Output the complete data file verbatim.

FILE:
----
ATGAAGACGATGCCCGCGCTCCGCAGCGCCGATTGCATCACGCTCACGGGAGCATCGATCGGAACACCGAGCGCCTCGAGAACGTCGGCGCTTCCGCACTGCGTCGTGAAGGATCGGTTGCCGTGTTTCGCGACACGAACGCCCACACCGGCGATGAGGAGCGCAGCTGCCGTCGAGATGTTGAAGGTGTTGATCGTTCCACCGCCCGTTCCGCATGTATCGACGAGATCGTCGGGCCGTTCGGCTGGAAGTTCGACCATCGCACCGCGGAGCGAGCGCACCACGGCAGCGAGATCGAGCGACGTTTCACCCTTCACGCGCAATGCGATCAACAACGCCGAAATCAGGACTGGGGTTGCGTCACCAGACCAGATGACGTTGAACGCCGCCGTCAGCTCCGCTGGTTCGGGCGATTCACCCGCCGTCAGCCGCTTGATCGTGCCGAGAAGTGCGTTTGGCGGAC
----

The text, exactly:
ATGAAGACGATGCCCGCGCTCCGCAGCGCCGATTGCATCACGCTCACGGGAGCATCGATCGGAACACCGAGCGCCTCGAGAACGTCGGCGCTTCCGCACTGCGTCGTGAAGGATCGGTTGCCGTGTTTCGCGACACGAACGCCCACACCGGCGATGAGGAGCGCAGCTGCCGTCGAGATGTTGAAGGTGTTGATCGTTCCACCGCCCGTTCCGCATGTATCGACGAGATCGTCGGGCCGTTCGGCTGGAAGTTCGACCATCGCACCGCGGAGCGAGCGCACCACGGCAGCGAGATCGAGCGACGTTTCACCCTTCACGCGCAATGCGATCAACAACGCCGAAATCAGGACTGGGGTTGCGTCACCAGACCAGATGACGTTGAACGCCGCCGTCAGCTCCGCTGGTTCGGGCGATTCACCCGCCGTCAGCCGCTTGATCGTGCCGAGAAGTGCGTTTGGCGGAC